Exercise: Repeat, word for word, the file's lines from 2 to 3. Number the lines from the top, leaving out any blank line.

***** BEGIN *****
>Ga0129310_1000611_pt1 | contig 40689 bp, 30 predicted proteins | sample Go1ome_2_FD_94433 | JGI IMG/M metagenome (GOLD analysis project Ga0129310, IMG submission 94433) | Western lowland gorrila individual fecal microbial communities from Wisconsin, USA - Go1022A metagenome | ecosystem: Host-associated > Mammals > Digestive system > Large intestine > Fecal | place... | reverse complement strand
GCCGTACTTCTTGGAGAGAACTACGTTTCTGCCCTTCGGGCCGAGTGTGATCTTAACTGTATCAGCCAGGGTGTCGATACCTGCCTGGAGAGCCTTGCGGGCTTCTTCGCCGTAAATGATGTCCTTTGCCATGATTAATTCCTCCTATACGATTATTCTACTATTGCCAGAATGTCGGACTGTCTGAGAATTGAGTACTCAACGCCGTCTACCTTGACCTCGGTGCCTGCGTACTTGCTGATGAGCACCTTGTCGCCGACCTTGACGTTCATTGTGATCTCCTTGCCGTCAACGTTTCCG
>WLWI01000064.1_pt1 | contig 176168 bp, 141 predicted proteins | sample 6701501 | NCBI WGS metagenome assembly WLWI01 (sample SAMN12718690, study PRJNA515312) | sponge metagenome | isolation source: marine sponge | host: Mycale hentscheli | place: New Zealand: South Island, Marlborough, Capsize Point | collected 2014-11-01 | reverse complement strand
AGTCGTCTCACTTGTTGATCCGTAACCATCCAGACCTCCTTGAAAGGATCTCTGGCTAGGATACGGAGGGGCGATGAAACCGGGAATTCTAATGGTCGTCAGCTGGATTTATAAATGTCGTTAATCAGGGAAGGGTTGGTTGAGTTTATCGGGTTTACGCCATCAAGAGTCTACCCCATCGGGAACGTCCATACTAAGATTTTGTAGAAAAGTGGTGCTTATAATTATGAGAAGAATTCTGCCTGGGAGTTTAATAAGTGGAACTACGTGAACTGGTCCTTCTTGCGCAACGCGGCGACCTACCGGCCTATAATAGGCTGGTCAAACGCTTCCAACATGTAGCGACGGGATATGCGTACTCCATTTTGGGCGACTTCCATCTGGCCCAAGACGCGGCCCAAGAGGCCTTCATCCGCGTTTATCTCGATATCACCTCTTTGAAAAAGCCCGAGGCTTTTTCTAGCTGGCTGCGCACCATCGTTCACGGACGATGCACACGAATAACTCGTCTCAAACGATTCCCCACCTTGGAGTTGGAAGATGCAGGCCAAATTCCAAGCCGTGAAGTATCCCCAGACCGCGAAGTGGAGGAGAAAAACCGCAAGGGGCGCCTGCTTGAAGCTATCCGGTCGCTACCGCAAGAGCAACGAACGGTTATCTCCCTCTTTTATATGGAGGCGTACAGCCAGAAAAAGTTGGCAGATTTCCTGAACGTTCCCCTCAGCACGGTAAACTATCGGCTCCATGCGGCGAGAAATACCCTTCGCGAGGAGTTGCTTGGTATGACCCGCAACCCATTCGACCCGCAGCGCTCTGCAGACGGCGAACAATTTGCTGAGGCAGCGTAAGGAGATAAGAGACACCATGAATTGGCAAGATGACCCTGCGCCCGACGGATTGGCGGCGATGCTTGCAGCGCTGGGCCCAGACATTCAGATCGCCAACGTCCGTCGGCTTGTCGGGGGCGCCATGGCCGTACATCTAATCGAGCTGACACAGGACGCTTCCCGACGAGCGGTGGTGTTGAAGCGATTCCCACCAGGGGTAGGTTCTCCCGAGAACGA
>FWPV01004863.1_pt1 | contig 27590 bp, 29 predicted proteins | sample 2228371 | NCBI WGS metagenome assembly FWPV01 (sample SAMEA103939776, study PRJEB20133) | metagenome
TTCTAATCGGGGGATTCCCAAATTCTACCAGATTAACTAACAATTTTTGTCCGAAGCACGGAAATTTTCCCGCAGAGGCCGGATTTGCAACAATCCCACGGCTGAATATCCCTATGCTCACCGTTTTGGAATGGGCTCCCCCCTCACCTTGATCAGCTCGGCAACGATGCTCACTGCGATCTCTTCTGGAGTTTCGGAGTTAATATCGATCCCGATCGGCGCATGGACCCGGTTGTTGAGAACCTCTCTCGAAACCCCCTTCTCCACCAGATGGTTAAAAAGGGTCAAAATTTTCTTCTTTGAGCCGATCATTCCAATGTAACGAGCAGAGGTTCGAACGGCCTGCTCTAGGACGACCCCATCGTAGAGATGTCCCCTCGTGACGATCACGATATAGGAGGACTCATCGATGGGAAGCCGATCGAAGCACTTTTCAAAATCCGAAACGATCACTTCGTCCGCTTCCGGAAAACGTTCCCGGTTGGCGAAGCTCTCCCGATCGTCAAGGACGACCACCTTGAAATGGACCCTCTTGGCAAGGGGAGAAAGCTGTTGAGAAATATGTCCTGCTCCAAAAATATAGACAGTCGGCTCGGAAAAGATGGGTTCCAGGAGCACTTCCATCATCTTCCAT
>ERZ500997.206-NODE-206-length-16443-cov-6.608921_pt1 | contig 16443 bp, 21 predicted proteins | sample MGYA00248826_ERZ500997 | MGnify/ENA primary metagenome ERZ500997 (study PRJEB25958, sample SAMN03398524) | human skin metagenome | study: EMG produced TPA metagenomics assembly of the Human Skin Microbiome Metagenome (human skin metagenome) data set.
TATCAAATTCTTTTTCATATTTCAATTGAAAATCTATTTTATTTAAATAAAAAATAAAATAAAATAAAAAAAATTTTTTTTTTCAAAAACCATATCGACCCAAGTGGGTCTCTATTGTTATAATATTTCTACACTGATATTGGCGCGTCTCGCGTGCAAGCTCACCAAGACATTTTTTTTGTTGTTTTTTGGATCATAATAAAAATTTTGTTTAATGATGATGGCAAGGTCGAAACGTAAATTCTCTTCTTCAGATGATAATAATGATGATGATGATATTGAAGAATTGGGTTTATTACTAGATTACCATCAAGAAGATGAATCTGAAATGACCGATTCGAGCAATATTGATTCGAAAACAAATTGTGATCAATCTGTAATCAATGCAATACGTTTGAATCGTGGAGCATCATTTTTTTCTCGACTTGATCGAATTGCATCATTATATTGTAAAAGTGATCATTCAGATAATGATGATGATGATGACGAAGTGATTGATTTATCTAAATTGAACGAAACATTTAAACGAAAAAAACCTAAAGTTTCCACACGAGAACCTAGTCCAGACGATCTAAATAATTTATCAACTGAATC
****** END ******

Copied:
GCCGTACTTCTTGGAGAGAACTACGTTTCTGCCCTTCGGGCCGAGTGTGATCTTAACTGTATCAGCCAGGGTGTCGATACCTGCCTGGAGAGCCTTGCGGGCTTCTTCGCCGTAAATGATGTCCTTTGCCATGATTAATTCCTCCTATACGATTATTCTACTATTGCCAGAATGTCGGACTGTCTGAGAATTGAGTACTCAACGCCGTCTACCTTGACCTCGGTGCCTGCGTACTTGCTGATGAGCACCTTGTCGCCGACCTTGACGTTCATTGTGATCTCCTTGCCGTCAACGTTTCCG
>WLWI01000064.1_pt1 | contig 176168 bp, 141 predicted proteins | sample 6701501 | NCBI WGS metagenome assembly WLWI01 (sample SAMN12718690, study PRJNA515312) | sponge metagenome | isolation source: marine sponge | host: Mycale hentscheli | place: New Zealand: South Island, Marlborough, Capsize Point | collected 2014-11-01 | reverse complement strand